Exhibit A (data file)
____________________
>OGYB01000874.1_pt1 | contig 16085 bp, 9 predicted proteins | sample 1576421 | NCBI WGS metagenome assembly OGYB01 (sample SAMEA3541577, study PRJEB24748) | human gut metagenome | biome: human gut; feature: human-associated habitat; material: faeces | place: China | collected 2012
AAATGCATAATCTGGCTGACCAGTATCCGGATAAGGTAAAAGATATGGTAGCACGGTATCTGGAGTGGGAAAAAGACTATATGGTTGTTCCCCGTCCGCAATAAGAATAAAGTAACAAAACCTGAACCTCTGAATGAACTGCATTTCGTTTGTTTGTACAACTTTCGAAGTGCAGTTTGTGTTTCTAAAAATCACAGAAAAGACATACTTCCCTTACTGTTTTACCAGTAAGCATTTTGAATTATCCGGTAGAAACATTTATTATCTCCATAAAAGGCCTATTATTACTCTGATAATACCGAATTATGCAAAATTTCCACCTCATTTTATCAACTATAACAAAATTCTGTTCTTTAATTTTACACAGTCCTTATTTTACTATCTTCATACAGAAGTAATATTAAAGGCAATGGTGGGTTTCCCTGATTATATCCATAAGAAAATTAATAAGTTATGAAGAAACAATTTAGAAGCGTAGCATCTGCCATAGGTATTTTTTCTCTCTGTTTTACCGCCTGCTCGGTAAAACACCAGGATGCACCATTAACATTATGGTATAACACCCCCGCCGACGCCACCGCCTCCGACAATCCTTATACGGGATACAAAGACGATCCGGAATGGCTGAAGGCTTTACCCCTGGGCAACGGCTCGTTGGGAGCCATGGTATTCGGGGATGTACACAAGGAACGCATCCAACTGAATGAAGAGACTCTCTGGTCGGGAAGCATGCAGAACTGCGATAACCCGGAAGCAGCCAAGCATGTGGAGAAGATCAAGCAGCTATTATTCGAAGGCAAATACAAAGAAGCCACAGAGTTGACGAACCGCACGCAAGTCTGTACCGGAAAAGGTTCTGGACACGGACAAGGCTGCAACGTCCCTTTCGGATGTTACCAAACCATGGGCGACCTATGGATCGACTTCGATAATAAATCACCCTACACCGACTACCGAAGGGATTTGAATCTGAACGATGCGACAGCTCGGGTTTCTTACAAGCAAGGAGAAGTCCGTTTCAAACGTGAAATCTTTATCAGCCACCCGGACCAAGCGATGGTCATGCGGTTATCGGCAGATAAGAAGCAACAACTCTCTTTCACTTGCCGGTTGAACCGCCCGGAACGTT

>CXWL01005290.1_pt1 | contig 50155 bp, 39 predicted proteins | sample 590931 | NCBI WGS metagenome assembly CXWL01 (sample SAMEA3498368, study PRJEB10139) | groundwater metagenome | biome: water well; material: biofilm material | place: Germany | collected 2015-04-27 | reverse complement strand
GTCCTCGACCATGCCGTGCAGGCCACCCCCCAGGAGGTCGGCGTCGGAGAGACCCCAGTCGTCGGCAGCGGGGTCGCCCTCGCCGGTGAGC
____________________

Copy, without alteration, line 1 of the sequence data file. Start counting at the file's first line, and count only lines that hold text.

>OGYB01000874.1_pt1 | contig 16085 bp, 9 predicted proteins | sample 1576421 | NCBI WGS metagenome assembly OGYB01 (sample SAMEA3541577, study PRJEB24748) | human gut metagenome | biome: human gut; feature: human-associated habitat; material: faeces | place: China | collected 2012